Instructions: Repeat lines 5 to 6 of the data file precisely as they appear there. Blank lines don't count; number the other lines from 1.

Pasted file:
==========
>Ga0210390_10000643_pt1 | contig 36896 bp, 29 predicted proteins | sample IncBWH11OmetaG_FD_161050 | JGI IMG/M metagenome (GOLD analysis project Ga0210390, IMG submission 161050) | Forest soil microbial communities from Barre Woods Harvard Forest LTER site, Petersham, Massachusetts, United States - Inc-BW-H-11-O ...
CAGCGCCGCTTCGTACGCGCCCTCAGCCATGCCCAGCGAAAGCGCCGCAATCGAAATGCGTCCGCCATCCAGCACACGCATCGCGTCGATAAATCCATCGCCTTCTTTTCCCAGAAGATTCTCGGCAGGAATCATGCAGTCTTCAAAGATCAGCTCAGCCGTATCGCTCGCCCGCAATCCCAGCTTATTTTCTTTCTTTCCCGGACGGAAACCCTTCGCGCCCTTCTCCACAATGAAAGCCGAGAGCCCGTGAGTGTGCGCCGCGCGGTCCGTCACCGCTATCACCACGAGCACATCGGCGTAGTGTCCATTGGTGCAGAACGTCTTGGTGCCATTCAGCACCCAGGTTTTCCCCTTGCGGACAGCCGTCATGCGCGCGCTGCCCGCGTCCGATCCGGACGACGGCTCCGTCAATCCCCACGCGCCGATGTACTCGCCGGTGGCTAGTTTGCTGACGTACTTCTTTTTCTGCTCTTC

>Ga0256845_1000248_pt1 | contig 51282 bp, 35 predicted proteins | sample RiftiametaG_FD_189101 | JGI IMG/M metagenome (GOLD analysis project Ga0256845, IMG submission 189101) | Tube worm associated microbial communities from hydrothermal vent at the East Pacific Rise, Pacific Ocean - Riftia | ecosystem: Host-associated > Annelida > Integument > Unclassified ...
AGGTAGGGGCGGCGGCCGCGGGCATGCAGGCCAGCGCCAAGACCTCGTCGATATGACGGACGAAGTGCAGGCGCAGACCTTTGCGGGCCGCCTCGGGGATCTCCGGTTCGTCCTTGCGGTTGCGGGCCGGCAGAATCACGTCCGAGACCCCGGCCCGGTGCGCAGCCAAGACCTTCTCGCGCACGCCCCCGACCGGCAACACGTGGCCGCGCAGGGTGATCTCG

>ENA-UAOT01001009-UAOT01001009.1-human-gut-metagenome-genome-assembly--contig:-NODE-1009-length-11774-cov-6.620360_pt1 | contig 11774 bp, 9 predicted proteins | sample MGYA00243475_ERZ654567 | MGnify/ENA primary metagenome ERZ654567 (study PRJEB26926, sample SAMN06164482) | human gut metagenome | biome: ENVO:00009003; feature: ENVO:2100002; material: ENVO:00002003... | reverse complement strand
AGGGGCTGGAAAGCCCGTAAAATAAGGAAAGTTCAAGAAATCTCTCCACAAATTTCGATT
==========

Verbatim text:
>ENA-UAOT01001009-UAOT01001009.1-human-gut-metagenome-genome-assembly--contig:-NODE-1009-length-11774-cov-6.620360_pt1 | contig 11774 bp, 9 predicted proteins | sample MGYA00243475_ERZ654567 | MGnify/ENA primary metagenome ERZ654567 (study PRJEB26926, sample SAMN06164482) | human gut metagenome | biome: ENVO:00009003; feature: ENVO:2100002; material: ENVO:00002003... | reverse complement strand
AGGGGCTGGAAAGCCCGTAAAATAAGGAAAGTTCAAGAAATCTCTCCACAAATTTCGATT